While you are undoubtedly tired of editor introductions at this point in your tour through our virtual booth, one more can’t hurt. My name is Lowell Frye, and I acquire exciting, interdisciplinary books on Chinese Buddhism in The Sheng Yen Series in Chinese Buddhist Studies. The series editors—Jimmy Yu and Dan Stevenson—and I are extremely excited about our new and forthcoming books.
In particular, I’ll draw your attention to the newly published Chinese Esoteric Buddhism, by Geoffrey Goble (though the striking cover may draw your attention on it’s own!). Goble uses an amazingly broad range of textual sources to retell the story of the emergence of Esoteric Buddhism in China in the eighth century CE with a special focus on Amoghavajra, one of “the Three Great Masters of Kaiyuan,” casting new light on the political, social, and religious institutions in China at that time.
We are also looking forward to the June publication of Thriving in Crisis, by Dewei Zhang (you can, of course, preorder today), a fascinating account of the late Ming Chinese Buddhist revival that delves into the social and political factors behind the renewal and, in the process, develops new ways of conceptualizing the changing role of Buddhism throughout the history of China.
And finally, we are thrilled to have new paperback editions of some older titles in the series. First, Living Karma: The Religious Practices of Ouyi Zhixu, by Beverley Foulks McGuire, a close study of the life and teaching of a 17th-century Chinese Buddhist monk that makes a powerful case for the importance of studying ritual practice as well as religious texts. And, last but not certainly least, we have Spreading Buddha’s Word in East Asia: The Formation and Transformation of the Chinese Buddhist Canon, edited by Jiang Wu and Lucille Chia, a truly comprehensive investigation into the formation of the Chinese Buddhist canon, with essays ranging from the cataloging efforts of Daoan in the fourth century CE to contemporary digital projects like the Chinese Buddhist Electronic Texts Association (CBETA). Along the way, they offer countless new directions in studying and understanding the process of canon formation.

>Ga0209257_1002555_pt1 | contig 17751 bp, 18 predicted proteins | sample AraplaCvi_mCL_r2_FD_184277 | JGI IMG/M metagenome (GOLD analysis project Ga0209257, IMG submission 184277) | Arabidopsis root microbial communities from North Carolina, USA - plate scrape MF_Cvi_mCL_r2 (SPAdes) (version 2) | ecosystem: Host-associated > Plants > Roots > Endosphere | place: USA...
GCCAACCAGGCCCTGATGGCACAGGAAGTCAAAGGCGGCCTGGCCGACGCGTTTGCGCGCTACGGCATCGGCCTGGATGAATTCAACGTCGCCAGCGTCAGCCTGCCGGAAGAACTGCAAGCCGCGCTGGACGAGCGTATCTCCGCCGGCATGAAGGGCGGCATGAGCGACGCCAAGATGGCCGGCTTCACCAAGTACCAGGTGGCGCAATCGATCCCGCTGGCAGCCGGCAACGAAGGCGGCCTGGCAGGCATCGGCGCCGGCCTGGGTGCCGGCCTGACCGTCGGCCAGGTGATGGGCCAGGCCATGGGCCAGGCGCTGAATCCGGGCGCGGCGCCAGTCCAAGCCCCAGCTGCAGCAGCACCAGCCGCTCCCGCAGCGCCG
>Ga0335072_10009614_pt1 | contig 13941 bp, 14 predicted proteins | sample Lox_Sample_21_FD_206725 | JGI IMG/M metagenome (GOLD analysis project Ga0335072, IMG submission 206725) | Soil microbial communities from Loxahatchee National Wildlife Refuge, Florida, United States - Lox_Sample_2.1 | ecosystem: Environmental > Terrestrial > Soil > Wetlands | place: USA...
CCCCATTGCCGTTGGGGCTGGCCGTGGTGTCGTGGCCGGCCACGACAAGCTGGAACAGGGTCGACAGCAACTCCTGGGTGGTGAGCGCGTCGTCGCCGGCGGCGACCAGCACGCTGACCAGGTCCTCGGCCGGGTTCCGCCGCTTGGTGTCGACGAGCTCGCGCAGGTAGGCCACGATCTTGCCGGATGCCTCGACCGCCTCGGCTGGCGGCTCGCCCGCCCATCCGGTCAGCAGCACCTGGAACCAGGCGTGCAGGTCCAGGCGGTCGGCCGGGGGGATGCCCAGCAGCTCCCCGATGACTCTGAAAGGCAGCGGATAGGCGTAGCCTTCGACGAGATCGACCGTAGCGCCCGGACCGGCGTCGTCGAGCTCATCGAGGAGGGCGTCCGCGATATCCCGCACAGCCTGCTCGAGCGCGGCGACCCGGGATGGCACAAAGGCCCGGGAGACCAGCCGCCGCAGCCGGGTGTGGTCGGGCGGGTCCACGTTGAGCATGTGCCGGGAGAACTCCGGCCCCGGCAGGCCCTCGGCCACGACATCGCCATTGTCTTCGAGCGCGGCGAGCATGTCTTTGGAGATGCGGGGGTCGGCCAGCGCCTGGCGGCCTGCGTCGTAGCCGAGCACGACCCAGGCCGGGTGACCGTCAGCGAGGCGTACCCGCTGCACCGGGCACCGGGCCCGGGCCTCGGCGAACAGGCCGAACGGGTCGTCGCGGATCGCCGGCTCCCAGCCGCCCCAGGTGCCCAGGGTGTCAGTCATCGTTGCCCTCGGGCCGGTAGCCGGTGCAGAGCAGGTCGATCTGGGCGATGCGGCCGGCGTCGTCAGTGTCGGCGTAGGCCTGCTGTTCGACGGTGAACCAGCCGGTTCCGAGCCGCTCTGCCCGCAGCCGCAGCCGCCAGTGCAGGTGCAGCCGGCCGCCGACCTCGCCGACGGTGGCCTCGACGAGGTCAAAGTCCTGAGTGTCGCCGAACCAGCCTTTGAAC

Well, this is where our virtual exhibit ends. Look back on this week’s posts and remember to subscribe to our e-mail list to hear more about exciting releases both in the Sheng Yen Series and on our Asian studies list.